Church's Charitable Works Face an Uphill Struggle in Cuba
Regime Sees Religion as Alien, Says Archbishop of Havana
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HAVANA, JULY 20, 2003 (Zenit.org).- Freedom of worship, but not religious freedom, is a reality in Cuba that makes it extremely difficult for the Church to carry out its charitable works, says an archbishop.
Religious freedom implies the "possibility to transmit the Christian view on the great ethical and social problems and, therefore, to have access to the media, which in Cuba belongs to the state," explained the archbishop of Havana, Cardinal Jaime Ortega, in the July 6 issue of the Italian magazine Famiglia Cristiana.
According to the cardinal, the possibility of opening Catholic schools or being present in the public school system, as well as collaborating in the solution of the acute social problems, are also elements proper to religious freedom.
The preparations and development of the Pope's 1998 trip to the island gave rise to hope in society that Cuba would open to the world and vice versa.
"It has not been like this," the cardinal said. "And now, instead of hope, there is despair."
In fact, in the summer of 1998, a few months after the Holy Father's trip to Cuba, a "strong ideological campaign began according to the propaganda schemes and mobilization typical of the '60s, at the start of the revolution," Cardinal Ortega said.
"I spoke with Fidel Castro in 2001 and he told me that the 'battle of ideas' was not aimed directly against the Church, but that its objective was to conquer young people for the revolution," the prelate said.
The campaign does not have philosophical elements inspired by the old scientific atheism and does not aim at the Church, yet "it is undeniable that religion continues to be considered as something completely alien to society," he added.
This situation means that organizations such as Caritas face many obstacles. In Cuba, Caritas helps the poor, "but it lacks juridical recognition," the Havana archbishop explained.
Every day, more than 50 people knock at the doors of Caritas' Havana offices, begging for food, clothes and medicines. "We cannot always satisfy their requests, because we are receiving less aid from the United States and Europe," said the organization's director, Lionel Pérez.
Moreover, the task of organization, more than that of direct distribution of aid, lies in coordinating charitable help in the parishes, where at least 2,000 volunteers work.
A retired chemical engineer, Pérez, 65, has been a permanent deacon since 1991. He said that "requests for help have grown in recent years in a parallel way to the increase in poverty."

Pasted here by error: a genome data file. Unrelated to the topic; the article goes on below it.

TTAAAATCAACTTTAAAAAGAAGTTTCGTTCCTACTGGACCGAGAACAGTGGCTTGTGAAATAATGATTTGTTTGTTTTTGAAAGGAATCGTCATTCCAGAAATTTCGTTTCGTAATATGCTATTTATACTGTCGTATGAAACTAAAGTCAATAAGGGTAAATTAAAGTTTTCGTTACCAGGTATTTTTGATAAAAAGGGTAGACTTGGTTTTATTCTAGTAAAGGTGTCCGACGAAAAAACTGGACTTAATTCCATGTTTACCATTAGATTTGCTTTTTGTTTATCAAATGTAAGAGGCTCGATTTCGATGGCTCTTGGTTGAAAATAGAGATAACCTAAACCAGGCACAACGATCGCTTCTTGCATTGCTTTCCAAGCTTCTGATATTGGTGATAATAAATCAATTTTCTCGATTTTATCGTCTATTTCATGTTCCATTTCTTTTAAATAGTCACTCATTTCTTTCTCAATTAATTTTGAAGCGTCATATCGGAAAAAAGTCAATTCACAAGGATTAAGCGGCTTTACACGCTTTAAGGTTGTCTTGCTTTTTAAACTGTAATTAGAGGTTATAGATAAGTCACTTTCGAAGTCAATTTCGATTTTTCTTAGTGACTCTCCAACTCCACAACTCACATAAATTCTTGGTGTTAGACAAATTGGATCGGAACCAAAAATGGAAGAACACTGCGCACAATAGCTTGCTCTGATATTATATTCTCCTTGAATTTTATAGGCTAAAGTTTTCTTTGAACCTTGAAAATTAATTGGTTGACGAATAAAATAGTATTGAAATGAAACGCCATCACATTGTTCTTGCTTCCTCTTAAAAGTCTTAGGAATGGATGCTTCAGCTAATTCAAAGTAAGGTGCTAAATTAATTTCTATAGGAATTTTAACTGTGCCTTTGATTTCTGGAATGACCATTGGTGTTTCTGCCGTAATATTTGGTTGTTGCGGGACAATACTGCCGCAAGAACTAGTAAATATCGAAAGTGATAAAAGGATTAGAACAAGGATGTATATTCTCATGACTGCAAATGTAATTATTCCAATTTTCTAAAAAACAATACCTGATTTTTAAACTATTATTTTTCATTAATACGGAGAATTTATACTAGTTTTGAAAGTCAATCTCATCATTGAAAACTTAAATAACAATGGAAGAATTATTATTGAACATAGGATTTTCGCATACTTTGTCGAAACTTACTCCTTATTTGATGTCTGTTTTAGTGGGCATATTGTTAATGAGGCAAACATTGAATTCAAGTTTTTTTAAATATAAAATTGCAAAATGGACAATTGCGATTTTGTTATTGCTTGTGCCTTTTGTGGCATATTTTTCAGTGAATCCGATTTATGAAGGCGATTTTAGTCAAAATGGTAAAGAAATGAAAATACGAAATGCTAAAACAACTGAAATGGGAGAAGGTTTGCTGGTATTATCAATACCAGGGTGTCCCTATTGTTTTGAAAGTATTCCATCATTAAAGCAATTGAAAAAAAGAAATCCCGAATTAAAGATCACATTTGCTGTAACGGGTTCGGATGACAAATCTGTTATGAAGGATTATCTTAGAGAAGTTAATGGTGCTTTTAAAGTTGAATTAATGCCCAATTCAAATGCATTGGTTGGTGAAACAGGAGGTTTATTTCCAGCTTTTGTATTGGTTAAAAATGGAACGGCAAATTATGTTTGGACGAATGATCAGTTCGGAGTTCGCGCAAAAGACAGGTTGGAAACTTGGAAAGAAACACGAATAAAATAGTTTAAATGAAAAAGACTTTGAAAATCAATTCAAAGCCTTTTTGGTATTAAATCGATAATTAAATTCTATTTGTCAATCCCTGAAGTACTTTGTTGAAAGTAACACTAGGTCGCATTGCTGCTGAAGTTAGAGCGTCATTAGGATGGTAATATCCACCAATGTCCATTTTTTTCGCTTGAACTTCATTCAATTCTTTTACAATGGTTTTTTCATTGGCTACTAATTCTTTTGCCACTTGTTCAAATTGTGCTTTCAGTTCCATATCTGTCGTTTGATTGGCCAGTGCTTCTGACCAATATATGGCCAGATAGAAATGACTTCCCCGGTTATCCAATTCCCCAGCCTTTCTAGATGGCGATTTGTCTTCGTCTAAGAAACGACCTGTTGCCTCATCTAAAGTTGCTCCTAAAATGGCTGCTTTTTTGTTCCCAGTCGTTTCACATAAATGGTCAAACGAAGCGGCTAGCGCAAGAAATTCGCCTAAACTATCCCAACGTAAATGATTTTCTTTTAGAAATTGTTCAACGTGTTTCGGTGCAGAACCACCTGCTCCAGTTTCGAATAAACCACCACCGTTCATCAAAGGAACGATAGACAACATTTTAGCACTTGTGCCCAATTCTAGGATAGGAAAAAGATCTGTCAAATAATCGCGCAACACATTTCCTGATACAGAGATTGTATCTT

"We try to respond by working on two planes," he explained. "On one hand, as intermediaries between donors and the government. The food, medicines and school materials we receive from abroad must be handed over to the authorities, who then classify them. But we carry out a documented control of the distribution.
"The second plane involves the parishes: supplying soup kitchens, home help for some 8,000 elderly people who are alone, support for families with children with Down syndrome."
The lack of juridical recognition of Caritas is reflected in difficulties in, for example, the importation of medicines. Moreover, "we do not always obtain permission to acquire, paying in dollars, construction material to help the neediest families to repair their homes," Pérez said.
"There are difficulties stemming also from officials of a certain level, perhaps worried that through Caritas, the Church might make itself too visible in Cuban society," he added. "These obstacles do not make us desist from the duty to be good Samaritans to our neighbor."
For its part, the Rome-based Community of Sant'Egidio has been present in Cuba for 11 years. It has 250 volunteers on the island, including 50 in Havana. In the popular Regla neighborhood it has a "School of Peace" where every week it gathers some 50 children of troubled families.
Sant'Egidio volunteers help these children with their homework and engage in activities with them that highlight the values of peace. In addition, they offer spiritual and moral assistance to the elderly in a residence.
The Catholic Women's Movement, active in 25 Havana parishes, promotes monthly diocesan meetings on topics connected with the role of the laity in the Church and in society.
Presided over by biologist Sara Vásquez, the movement also offers workshops for women in difficult situations, such as young mothers, and abused or abandoned wives. Sewing, embroidery and jam making are endeavors that help to balance the domestic budget and "increase the self-esteem of people who are frequently rejected."
John Paul II's visit to Cuba resulted in the rapprochement of many Cubans with the Church. However, "the most interesting phenomenon is the multiplication of small communities around 'houses of prayer,'" Cardinal Ortega said.
Given the shortage of church buildings in Cuba, Christians often gather to pray and reflect on their faith in neighbors' homes. The meetings are led by women religious or trained lay people, the cardinal explained.
"In these 'houses of prayer' children are also prepared for the sacraments of Christian initiation, and the catechumenate of adults is organized," he said. "In Havana alone we have 250 small communities, some of which have become parishes."
These parishes do not have a regular priest. "The shortage of clergy does not only affect the diocese of Havana. There are 320 priests in the entire country. There is a list of foreign priests waiting to work in Cuba, but permissions only arrive bit by bit."
This is not the only obstacle to carrying out pastoral care, as there are restrictions for the purchase of computers, of material to repair churches, and of means of transportation.
The cardinal observed: "Our episcopal conference is, perhaps, the only one in the world which lacks access to Internet."